Why are Catholics Praising the Nobel Prize Stem Cell Technology?

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By Stacy Trasancos, Ph.D.
Source : The American Catholic

It’s been all over the news lately, particularly in the Catholic and conservative spheres, how Dr. Shinya Yamanaka won the Nobel Prize in medicine for reprogramming adult cells into induced pluripotent stem cells (iPSCs). People praised this research for creating new pluripotent stem cell lines to study without creating or destroying embryos. They claimed that the process doesn’t require any morally tainted source cells. They announced the feat as an achievement of great ethical significance, a beautiful and ethical science. They pointed out that the process does not pose ethical issues because embryos are not manipulated, and that embryonic stem cell research will soon be largely put out of business. What a moral victory!

However, digging into and decoding the scientific methodological explanations reveals that what is being praised is definitely not so praiseworthy. It reveals something quite significant, and it mostly hinges on one word — reprogramming. Did anyone notice that in all the cheering, little was explained about the method itself?

How is this reprogramming done? How did they “turn back the clock” on adult stem cells? How does a mature cell become immature again? Well, it’s not magic. The adult stem cell gets introduced to genetic material from other young cells – very young cells. Specifically, Dr. Yamanaka’s group used cells grown from the kidney of an electively aborted healthy child in the Netherlands.

The cells used are named HEK-293 (human embryo kidney), and often referred to without the HEK part as PLAT-A, PLAT-E, and 293FT cells. This Yamanaka paper in Cell journal explains how these cells were used in the methods section, Lentivirus Production and Infection, and elsewhere.

“293FT cells (Invitrogen) were plated at 6 × 106 cells per 100 mm dish and incubated overnight…”

They are purchased from Invitrogen.

“The 293FT Cell Line is a fast-growing, highly transfectable clonal isolate derived from human embryonal kidney cells…”

So, where did these 293FT cells come from again? It is instructive to read the troubling words of the doctor who collected them. In this transcript from 2001, the doctor explained their origin to the FDA because the use of aborted fetal cell lines in vaccines has long been controversial for moral and safety reasons. See page 81 of the FDA document, beginning on line 14:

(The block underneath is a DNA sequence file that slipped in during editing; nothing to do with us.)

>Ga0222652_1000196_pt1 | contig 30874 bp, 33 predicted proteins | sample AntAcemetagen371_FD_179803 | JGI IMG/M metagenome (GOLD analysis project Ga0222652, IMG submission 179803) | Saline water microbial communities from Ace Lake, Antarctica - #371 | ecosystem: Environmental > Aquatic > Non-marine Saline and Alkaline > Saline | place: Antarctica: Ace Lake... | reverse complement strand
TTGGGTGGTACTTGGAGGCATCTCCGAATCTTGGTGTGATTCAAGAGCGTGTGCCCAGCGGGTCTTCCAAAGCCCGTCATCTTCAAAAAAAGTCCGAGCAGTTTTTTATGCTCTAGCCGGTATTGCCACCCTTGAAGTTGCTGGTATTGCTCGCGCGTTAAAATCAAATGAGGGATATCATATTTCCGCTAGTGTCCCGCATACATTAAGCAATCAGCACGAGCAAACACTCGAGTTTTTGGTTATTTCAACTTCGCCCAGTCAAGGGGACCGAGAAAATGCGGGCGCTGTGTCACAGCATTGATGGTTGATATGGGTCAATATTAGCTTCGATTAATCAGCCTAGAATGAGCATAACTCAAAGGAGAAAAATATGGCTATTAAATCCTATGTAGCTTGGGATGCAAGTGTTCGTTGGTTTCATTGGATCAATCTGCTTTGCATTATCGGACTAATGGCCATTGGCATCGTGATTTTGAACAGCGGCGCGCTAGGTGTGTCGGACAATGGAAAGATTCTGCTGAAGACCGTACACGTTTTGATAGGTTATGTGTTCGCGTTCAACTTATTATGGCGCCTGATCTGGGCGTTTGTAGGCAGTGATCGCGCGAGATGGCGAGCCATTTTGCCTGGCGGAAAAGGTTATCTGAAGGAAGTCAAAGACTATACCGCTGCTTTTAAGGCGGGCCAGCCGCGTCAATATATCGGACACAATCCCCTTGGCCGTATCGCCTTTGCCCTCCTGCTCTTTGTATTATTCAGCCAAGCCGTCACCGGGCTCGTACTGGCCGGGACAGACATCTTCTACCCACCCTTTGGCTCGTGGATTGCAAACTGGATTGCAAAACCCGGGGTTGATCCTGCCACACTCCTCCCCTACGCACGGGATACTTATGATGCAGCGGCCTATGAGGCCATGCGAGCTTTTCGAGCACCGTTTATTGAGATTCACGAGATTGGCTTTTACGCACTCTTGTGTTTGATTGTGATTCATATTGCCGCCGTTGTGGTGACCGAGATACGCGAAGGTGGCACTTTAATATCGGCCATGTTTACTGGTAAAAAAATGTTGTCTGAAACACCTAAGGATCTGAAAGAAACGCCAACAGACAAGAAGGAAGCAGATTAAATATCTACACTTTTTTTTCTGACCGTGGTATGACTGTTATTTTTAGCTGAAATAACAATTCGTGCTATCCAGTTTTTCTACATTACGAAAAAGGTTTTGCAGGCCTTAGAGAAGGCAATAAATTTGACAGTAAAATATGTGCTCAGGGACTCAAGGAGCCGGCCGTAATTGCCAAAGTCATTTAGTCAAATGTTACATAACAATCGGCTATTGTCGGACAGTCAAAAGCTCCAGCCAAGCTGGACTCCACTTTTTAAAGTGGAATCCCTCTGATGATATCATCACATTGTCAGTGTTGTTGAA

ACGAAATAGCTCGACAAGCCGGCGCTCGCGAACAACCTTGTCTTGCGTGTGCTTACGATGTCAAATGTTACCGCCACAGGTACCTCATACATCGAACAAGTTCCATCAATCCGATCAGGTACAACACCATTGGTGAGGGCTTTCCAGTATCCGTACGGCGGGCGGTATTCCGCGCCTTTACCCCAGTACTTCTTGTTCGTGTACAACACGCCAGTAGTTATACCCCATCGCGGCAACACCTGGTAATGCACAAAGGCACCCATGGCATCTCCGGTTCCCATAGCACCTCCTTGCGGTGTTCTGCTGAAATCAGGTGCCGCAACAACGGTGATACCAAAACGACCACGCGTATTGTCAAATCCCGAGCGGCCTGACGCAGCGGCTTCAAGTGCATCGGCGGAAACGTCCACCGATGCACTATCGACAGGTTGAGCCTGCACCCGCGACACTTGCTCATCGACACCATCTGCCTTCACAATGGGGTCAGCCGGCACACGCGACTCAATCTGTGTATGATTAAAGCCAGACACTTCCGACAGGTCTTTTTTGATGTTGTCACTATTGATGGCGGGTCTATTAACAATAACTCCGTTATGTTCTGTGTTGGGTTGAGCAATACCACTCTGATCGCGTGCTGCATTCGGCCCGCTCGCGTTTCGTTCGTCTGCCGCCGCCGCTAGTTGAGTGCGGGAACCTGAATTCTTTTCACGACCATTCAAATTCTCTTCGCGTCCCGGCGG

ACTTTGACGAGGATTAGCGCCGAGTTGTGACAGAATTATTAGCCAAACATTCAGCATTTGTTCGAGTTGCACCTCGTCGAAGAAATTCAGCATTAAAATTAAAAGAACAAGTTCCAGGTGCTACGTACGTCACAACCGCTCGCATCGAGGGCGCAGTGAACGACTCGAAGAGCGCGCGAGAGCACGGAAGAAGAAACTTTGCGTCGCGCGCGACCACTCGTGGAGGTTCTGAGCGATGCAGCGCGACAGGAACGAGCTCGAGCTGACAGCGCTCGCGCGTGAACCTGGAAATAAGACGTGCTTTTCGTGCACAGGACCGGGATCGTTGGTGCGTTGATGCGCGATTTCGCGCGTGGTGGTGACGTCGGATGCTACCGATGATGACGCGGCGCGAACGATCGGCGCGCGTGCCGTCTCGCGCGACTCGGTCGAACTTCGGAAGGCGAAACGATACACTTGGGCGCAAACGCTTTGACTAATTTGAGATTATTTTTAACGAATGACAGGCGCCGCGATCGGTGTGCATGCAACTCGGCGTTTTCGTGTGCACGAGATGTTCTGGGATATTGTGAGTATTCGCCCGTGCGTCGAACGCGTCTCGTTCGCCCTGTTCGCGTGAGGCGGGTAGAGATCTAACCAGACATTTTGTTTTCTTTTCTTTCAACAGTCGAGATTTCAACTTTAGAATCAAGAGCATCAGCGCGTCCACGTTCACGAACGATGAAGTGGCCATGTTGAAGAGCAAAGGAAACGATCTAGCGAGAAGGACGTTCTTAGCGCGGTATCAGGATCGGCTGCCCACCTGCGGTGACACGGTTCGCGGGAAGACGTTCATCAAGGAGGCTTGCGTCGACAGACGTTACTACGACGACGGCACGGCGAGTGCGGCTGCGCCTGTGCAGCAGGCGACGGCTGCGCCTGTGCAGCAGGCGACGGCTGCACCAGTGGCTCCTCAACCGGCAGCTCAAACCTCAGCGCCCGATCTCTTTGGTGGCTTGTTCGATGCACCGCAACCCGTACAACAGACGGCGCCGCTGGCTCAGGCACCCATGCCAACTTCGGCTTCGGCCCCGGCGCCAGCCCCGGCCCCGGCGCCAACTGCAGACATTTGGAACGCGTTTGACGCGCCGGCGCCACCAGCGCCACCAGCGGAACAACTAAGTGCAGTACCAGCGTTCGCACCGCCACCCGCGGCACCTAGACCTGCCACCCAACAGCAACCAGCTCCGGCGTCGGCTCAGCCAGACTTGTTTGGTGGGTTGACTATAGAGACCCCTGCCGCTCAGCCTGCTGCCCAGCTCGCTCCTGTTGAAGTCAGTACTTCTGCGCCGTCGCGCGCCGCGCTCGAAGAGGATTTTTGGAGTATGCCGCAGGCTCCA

“The kidney of the fetus was, with an unknown family history, was obtained in 1972 probably. The precise date is not known anymore. The fetus, as far as I can remember was completely normal. Nothing was wrong. The reasons for the abortion were unknown to me. I probably knew it at that time, but it got lost, all this information. The kidneys of the fetus were then isolated and the kidney cells were isolated in the so-called still air cabinet. There were no laminar flow hoods at that time, and this, is simply a still air cabinet that was also used all over for tissue culture and worked quite well. There was UV lights in it just to sterilize it, and that was all.

“So as we did also for the rat kidney cells, the surrounding membranes were removed as completely as possible, and the kidneys were then minced with scissors, trypsinized, and the cells that were recovered after removing the trypsin were cultured in medium containing bovine serum, calf serum. That is what we know.” (Report to FDA, 2001, p. 81, line 14)


How’s that for moral sources?
Read on, there were all kinds of questions about contamination from DNA, viruses, and mutant material, a problem that still plaques the use of aborted fetal cell lines in vaccines because it is unknown how the contaminants affect small infants. You may also remember these fetal cell lines from the PepsiCo boycott when it was discovered they were used to develop flavor-enhancers. Same cells. SAME BABY!

Still find this Nobel Prize winning technique praiseworthy? Yes, some still shrug at even this. They say that the use of the morally illicit materials doesn’t matter because the cures could improve so many lives. In other words, they say the ends justify the means.

What about parents who use vaccines grown in aborted fetal cell lines? Some are of the opinion that since the aborted child was killed so long ago and the researcher did not cooperate in the abortion directly, that he is justified in using these cells to try to find life-saving cures for people today. A comparison is also made to parents who allow their children to be vaccinated using vaccines grown in aborted fetal cell lines. In a 2005 statement from the Vatican to Debra L.Vinnedge, Executive Director, Children of God for Life, the President of the Pontifical Academy explained that parents may chose to use these vaccines for their children if no alternatives exist and if they are needed to protect children and pregnant women against disease, on a temporary basis, so long as faithful citizens of upright conscience (fathers of families, doctors, etc.) oppose the use of morally illicit materials by making an objection of conscience against the “ever more widespread attacks against life and the ‘culture of death’ which underlies them.”